Here let me read it to you. Best to listen straight off Spotify though, the browser version is buggy.
“I think they really liked it”
Losing a big sale hurts. All those countless hours you put in. Epic documents created. The late nights refining the pitch. The cab chat on the way back to your office after the presentation, where you all analyse each client eyebrow tilt and chin stroke for signs of favour. “I think they really liked it.”
No they didn’t and you lost.
It’s remarkable how many businesses don’t want to know why. For so many reasons. Shame. Disorganisation. Personal agendas. Everyone involved internally has a crack at the forensic work. All based on random reckonings.
You’ve heard it all before. Competitors undercut us. It wasn’t apples for apples. Someone else had the inside running.
Price is the number one excuse people use. Guess what? Buyer research reveals price isn’t even in the Top 10. We’ll come back to the research shortly.
The secret of good sales
Cian McLoughlin has made it his mission to find the real story behind every lost sale. I met him through the blog, he was a very early reader. Weirdly, given he is a non-drinker, the story that made him get in touch was Ten Tips For Business Drinking. Disclosure before you read further, we are seed investors in his new software platform.
He’s one of the best people I’ve met in the sales industry, in that he does not feel in any way like a sales guy. He’s a really good listener and knows a bunch of wise, useful stuff. Stuff he doesn’t say until he’s finished listening. So the sales process becomes more like an interesting chat about things you both have in common.
He did not ask us to invest. We offered. As did all the other seed investors.
And right there is the secret of good sales: be helpful and trustworthy all the time, not just when you want something. Then people come to you.
A career suicide mission
The story of how Cian got into Win/Loss Analysis is instructive. A backpacking trip from his native Ireland led him to a life in Australia, working as an enterprise software sales rep for one of the biggest global players. Big ticket deals, tens of millions. When they lost a sale, he used to wonder why.
He asked his boss, “May I go and ask that client why they didn’t choose us?”
Good idea, young Cian. When you write it down like this, it seems a really obvious thing to do.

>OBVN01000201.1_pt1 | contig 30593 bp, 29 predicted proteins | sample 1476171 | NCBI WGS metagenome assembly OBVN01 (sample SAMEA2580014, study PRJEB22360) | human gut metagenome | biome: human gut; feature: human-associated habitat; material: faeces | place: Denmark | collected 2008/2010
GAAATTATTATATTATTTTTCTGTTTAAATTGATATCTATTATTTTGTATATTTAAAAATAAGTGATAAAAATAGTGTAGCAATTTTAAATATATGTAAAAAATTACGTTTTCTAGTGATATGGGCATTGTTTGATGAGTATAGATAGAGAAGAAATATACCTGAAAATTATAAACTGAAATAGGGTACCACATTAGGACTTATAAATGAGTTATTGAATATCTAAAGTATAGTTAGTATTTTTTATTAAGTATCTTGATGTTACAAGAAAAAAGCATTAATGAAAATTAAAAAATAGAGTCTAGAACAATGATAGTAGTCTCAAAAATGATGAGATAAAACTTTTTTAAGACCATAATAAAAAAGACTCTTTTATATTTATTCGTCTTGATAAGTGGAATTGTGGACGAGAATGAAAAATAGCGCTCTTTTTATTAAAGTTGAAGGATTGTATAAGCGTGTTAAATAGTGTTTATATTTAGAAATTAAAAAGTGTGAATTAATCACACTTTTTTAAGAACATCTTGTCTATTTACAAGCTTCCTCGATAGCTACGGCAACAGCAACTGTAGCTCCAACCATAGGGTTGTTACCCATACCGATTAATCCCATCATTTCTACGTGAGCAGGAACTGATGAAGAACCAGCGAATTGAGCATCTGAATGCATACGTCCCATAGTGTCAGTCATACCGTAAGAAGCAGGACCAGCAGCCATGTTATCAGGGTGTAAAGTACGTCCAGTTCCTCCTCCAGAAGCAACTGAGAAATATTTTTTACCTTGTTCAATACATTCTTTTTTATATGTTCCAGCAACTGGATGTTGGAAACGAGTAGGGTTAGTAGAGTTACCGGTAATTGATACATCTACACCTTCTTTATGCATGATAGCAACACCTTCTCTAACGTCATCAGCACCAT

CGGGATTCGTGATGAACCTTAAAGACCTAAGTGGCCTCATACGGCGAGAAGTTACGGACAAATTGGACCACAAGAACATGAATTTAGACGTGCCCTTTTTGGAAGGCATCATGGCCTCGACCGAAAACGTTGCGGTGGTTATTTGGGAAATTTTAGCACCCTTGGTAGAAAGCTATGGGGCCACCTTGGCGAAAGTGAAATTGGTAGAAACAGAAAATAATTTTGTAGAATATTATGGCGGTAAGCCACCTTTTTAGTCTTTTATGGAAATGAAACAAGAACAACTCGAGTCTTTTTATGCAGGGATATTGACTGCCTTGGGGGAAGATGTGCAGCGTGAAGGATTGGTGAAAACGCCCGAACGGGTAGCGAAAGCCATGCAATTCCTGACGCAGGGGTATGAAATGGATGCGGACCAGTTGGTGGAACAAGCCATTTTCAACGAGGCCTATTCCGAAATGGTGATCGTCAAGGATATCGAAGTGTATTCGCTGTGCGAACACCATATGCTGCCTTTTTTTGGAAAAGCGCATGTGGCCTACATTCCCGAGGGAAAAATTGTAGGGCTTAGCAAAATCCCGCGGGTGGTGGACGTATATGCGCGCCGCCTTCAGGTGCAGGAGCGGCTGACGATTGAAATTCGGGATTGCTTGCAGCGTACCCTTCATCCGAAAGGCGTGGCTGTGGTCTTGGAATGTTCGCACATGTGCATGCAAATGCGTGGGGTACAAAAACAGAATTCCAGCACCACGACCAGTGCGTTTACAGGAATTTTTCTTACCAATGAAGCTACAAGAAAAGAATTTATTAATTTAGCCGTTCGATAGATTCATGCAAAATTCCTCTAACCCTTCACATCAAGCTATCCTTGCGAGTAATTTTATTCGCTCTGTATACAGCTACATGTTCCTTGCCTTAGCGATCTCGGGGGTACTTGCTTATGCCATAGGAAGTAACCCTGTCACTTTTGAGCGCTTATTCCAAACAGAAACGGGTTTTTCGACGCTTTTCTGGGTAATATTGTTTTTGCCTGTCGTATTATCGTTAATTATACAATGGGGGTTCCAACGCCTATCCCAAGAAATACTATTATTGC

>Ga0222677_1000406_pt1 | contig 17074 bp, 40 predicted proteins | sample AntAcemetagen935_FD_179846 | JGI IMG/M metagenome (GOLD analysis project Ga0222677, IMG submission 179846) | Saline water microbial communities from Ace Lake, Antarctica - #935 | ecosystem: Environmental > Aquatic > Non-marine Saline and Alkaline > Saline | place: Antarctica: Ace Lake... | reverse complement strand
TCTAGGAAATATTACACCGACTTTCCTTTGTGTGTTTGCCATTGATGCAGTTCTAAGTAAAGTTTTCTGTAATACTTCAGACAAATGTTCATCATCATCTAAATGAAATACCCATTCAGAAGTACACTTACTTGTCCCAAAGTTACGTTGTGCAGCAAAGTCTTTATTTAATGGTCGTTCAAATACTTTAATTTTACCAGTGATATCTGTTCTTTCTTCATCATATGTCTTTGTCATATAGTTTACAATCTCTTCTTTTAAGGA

I’ve written before of author and advertising legend Bryce Courtenay, who got to the very top of his industry by asking the client why after every pitch they lost. How can we improve, he would ask. Courtenay would almost always win that client next time they pitched.
Not so much at Giant Global Software Corp.
“No,” said Cian’s boss. “That’s not what we do here.”
After a few more frustrating losses, Cian went rogue. An undercover, against-orders trip to the client find out what was behind their choice to go elsewhere. It was both educational, and ominous for Cian’s career.
The client had liked most of the sales team, and felt that they’d put a good case. But also singled out a very senior exec on Cian’s side whose involvement had killed the whole deal.
It put Cian in quite the bind. Imagine going back to the office, confessing to disobeying direct orders, then dropping that report. So rather than commit career suicide, he left to set up Trinity Perspectives, a Win/Loss evaluation consultancy.
The real story why you won and lost
Businesses that had lost big deals would send Cian and his team to talk to the client and find out why that client bought from someone else.
Many of the reasons are variations on that classic school exam trap: didn’t answer the question. The client asked something specific. You, however, had a head full of things you really wanted to say, so you said those instead. About your product, mainly.
That was not what they were asking, so you did not win.
Cian recently collated ten years of feedback from buyer clients on why they chose suppliers, or didn’t chose others. It’s fascinating.